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Polydeuces

A Question About Flashing Slips

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Polydeuces    1

Hey y'all, I've been lurking for awhile but haven't done much posting yet. 

 

I was curious about flashing slips. I have a converted gas kiln (which works very well and I got a lot of really good info from another thread in this forum -- thanks!) and am still relatively new at mixing glazes. (Slowly) Developing practical understanding!

 

I really love the look of flashing slips and would love to incorporate them into my work. Though, being that this kiln was converted from electric and is made up of soft insulating brick, I'm a little concerned that atmospheric firings will flux down the bricks, so I haven't messed with it. The kiln's brick wasn't in the best shape to begin with, but I put some love into it and would rather not be wasteful.

 

So I'm curious if y'all have any ideas about circumventing the notion of atmospheric firings to achieve a flashing effect? Might one spray ash on the surface of the slip? Mix more soda ash into the slip? Make a solution and simply brush it on top? Are any of these methods viable? 

 

I anticipate being advised to use saggars, which I'm not crazy about as the kiln just barely breaks through a "medium class" for top-loaders -- not a whole lot of space. Hopefully can circumvent the use of them, too. Holding my breath over here for a guru's advice!

 

Thanks!

Kevin

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neilestrick    1,381

As you know, flashing slips work best in corrosive environments like wood, salt, and soda firings. All 3 of those are really bad for soft brick. Wood not nearly as much as salt and soda, but still bad. I wouldn't recommend doing any of them in your little converted electric kiln. There are products that people swear by for protecting soft brick from vapor firings like ITC coating, but it's quite expensive and doesn't work on old bricks very well.

 

Your best bet is to pursue glazes that flash without adding vapor to the kiln, like shino glazes. There's a huge world of experimentation that you can do within that type of glaze, and your kiln won't be harmed.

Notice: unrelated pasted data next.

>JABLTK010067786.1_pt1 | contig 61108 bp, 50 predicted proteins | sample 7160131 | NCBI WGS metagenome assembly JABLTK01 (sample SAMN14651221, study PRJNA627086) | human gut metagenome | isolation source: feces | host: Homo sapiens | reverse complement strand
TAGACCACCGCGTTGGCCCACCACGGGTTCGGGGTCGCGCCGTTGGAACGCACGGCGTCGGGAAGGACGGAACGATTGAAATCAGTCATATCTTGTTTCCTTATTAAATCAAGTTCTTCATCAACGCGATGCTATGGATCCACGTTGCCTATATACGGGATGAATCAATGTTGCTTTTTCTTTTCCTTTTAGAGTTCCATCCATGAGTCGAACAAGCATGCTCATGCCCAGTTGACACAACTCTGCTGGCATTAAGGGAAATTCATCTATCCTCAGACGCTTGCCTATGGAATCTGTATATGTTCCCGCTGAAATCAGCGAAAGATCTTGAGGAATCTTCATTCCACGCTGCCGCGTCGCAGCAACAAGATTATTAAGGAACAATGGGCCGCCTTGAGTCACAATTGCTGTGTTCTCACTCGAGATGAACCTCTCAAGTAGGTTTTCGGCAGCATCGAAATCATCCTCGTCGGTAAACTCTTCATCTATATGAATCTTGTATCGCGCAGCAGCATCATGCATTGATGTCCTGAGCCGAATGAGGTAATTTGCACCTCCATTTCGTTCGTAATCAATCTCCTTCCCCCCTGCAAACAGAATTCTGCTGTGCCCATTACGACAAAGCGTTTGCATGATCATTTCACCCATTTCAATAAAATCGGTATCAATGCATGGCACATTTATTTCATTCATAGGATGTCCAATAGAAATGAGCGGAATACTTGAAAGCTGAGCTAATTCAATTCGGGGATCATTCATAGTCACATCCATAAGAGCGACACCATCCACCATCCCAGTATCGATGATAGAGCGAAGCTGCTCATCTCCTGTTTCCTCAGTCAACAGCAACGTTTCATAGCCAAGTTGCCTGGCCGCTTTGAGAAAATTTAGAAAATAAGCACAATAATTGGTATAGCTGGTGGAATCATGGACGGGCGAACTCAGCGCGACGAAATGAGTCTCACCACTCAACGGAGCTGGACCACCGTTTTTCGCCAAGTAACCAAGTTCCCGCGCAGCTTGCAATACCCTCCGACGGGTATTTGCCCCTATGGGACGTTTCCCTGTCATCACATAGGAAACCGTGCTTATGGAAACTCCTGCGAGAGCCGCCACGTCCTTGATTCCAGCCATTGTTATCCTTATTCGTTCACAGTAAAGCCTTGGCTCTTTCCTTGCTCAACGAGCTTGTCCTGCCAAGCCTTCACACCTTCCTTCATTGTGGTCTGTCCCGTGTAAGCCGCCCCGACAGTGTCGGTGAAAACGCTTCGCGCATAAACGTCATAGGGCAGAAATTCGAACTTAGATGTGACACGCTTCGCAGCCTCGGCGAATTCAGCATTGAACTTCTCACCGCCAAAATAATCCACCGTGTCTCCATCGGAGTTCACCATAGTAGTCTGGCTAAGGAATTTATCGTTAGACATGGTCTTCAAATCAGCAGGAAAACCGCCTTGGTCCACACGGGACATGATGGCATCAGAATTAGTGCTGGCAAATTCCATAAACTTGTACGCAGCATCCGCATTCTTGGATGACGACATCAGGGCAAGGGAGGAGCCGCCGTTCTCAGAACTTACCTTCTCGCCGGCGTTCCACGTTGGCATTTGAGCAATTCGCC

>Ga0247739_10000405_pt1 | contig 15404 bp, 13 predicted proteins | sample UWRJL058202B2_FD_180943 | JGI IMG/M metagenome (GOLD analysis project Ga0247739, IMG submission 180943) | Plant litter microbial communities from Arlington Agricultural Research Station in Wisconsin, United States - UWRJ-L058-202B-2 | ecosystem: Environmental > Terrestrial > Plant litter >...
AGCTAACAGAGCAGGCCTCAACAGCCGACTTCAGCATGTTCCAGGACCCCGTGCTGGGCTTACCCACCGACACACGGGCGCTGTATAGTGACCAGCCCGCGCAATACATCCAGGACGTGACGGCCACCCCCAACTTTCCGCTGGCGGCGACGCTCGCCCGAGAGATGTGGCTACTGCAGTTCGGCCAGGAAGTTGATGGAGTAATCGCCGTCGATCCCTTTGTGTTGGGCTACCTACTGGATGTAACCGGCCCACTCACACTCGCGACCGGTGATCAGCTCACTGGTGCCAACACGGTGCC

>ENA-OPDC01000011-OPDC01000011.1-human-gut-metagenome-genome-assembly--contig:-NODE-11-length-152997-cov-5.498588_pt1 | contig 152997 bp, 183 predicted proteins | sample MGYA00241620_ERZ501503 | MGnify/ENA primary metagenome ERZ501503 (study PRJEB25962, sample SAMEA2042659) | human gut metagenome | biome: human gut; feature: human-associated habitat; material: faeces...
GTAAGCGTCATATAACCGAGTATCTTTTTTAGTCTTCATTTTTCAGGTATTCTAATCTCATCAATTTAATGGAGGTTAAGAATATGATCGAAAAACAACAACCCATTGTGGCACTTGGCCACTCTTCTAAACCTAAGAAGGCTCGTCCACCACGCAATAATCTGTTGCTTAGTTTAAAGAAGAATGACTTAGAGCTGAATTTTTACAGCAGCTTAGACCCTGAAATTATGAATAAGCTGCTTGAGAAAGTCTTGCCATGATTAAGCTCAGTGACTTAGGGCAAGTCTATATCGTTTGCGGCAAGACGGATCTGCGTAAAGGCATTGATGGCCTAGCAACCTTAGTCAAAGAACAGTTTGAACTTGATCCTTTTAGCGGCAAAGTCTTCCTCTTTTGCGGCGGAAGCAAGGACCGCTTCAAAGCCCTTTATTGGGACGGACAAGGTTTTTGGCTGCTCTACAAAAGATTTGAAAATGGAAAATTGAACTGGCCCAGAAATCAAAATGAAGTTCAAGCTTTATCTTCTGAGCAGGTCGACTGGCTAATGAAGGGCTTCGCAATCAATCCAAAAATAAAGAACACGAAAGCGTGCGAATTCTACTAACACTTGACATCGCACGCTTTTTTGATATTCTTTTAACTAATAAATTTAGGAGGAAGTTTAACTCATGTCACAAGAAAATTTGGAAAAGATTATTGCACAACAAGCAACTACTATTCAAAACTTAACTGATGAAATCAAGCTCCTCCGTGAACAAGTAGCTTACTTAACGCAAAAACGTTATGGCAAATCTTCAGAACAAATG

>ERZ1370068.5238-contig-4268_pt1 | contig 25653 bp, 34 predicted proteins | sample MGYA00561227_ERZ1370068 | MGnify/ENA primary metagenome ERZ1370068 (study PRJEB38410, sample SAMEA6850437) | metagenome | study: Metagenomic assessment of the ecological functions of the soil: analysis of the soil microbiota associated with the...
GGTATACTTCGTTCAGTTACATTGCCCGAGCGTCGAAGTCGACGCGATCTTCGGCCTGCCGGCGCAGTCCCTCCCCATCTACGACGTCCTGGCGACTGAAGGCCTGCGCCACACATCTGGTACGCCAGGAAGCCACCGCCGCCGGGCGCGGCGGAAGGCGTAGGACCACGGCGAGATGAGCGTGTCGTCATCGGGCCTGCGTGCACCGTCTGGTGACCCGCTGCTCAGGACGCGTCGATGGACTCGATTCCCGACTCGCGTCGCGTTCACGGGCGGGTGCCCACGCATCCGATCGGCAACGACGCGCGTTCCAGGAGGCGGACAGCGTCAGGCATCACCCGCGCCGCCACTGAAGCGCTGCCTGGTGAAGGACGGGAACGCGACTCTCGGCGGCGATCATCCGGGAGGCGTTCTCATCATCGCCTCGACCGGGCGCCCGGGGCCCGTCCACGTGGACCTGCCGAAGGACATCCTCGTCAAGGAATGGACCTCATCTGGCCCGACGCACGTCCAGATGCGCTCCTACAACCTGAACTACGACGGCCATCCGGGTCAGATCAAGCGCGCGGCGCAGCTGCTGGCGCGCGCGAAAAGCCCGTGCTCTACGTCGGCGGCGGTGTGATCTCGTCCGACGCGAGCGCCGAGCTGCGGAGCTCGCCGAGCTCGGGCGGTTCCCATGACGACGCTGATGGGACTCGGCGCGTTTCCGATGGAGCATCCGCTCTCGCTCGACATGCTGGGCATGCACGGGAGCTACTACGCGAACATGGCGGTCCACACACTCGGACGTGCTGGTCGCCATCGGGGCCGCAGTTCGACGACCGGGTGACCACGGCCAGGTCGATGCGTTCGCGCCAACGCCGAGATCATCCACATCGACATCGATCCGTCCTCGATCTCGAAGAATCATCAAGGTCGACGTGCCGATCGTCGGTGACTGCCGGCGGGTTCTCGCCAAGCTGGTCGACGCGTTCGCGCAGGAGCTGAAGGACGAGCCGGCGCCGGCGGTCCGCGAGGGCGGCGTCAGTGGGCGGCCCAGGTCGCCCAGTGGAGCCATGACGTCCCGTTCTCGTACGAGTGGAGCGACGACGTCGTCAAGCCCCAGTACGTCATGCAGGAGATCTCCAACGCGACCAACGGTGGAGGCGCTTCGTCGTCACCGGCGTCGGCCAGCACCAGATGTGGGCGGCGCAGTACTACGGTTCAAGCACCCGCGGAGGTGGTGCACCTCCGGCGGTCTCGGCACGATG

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Polydeuces    1

Thanks for the response & practical wisdom, Neil! 

 

If I may pose a question -- would adding combustible material to the slip, or applying it after the slip is dried on the pot, be a terrible idea? Or another way to ask the question -- why would that not work? Would it essentially create the atmosphere that I am attempting to avoid? Just trying to find some clarity on this, as there doesn't seem to be much information out there on the matter.

 

Along that vein, what elements are present in Shino that create the flashing, and is it possible to merge the two to perhaps have some of that effect "cross over?" I'd like to eventually not be a newbie with all this, thanks so much for your time!

 

Best,

Kevin

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Mark C.    1,798

Helmer Kaolin flashes in my salt kiln well-you could try some slips with that .It works well in wood fires as well.

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Spray soda ash (or bakiing soda) on unglazed bisque ware before loading the ware into the kiln. You can get "flashing " on most clay bodies with this technique. Slips can help too. You don't have to have a salt or soda or wood kiln to get the effects.

 

Test test test

vary how much where you spray and where you don't spray

 

LT

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neilestrick    1,381

Adding combustible material to a glaze won't necessarily create flashing, but it will create localized reduction. Typically that's done by adding very fine mesh (800) silicon carbide to the glaze. Too much and you get a bubbly crater glaze. But you're firing with gas, so you don't need to do that since you can just reduce the whole kiln. Adding larger particle combustibles will burn out and leave voids in the clay.

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Polydeuces    1

Spray soda ash (or bakiing soda) on unglazed bisque ware before loading the ware into the kiln. You can get "flashing " on most clay bodies with this technique. Slips can help too. You don't have to have a salt or soda or wood kiln to get the effects.

 

Test test test

vary how much where you spray and where you don't spray

 

LT

Thanks so much for this advice! I tried out a handful of pieces with it, and it came out well enough that I'm going to continue experimenting. I just made a fresh batch of 50 test tiles, so I'll be testing a variety of different slips & saturations. And thanks everyone for your contributions! 

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